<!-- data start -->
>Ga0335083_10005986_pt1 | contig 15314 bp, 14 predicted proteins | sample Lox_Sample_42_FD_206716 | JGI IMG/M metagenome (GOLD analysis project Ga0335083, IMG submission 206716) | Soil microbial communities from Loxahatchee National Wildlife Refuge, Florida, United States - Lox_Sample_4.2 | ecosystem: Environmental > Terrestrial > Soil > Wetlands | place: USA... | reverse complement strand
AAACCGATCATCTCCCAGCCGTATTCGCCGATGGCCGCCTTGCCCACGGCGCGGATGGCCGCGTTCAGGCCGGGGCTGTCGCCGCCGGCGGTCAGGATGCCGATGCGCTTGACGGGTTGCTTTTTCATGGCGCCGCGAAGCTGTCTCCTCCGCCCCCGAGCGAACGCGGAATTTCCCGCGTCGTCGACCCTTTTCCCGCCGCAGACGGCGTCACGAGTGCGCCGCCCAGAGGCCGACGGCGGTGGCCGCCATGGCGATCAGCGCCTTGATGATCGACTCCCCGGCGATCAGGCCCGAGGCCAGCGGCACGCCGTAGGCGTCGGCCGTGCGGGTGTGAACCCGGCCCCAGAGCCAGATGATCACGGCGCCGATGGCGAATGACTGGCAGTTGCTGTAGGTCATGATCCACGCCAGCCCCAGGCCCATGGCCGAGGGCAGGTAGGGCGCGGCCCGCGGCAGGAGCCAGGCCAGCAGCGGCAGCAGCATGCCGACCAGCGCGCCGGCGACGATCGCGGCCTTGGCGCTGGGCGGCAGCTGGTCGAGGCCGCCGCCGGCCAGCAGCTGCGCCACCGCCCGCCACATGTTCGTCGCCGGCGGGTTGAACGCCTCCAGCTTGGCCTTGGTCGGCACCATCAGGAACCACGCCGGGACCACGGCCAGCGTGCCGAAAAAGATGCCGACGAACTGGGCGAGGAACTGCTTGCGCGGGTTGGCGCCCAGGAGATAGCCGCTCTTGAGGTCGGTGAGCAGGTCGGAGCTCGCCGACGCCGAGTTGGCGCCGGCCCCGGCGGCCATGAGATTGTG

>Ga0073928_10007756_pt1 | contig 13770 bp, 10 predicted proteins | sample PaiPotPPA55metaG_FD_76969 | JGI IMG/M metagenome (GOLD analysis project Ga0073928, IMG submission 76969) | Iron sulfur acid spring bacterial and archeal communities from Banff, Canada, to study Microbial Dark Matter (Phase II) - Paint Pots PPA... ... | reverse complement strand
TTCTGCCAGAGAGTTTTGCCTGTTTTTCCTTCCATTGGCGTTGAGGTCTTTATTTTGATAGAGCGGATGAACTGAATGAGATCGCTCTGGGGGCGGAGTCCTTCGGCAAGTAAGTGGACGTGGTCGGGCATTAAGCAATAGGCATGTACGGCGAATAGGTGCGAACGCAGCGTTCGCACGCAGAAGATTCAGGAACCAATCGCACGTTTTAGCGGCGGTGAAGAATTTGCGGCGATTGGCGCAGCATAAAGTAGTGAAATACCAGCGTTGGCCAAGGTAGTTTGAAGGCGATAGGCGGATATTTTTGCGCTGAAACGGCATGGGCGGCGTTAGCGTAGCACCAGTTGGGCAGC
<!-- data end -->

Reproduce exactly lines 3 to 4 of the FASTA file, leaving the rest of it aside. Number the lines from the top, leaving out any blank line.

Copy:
>Ga0073928_10007756_pt1 | contig 13770 bp, 10 predicted proteins | sample PaiPotPPA55metaG_FD_76969 | JGI IMG/M metagenome (GOLD analysis project Ga0073928, IMG submission 76969) | Iron sulfur acid spring bacterial and archeal communities from Banff, Canada, to study Microbial Dark Matter (Phase II) - Paint Pots PPA... ... | reverse complement strand
TTCTGCCAGAGAGTTTTGCCTGTTTTTCCTTCCATTGGCGTTGAGGTCTTTATTTTGATAGAGCGGATGAACTGAATGAGATCGCTCTGGGGGCGGAGTCCTTCGGCAAGTAAGTGGACGTGGTCGGGCATTAAGCAATAGGCATGTACGGCGAATAGGTGCGAACGCAGCGTTCGCACGCAGAAGATTCAGGAACCAATCGCACGTTTTAGCGGCGGTGAAGAATTTGCGGCGATTGGCGCAGCATAAAGTAGTGAAATACCAGCGTTGGCCAAGGTAGTTTGAAGGCGATAGGCGGATATTTTTGCGCTGAAACGGCATGGGCGGCGTTAGCGTAGCACCAGTTGGGCAGC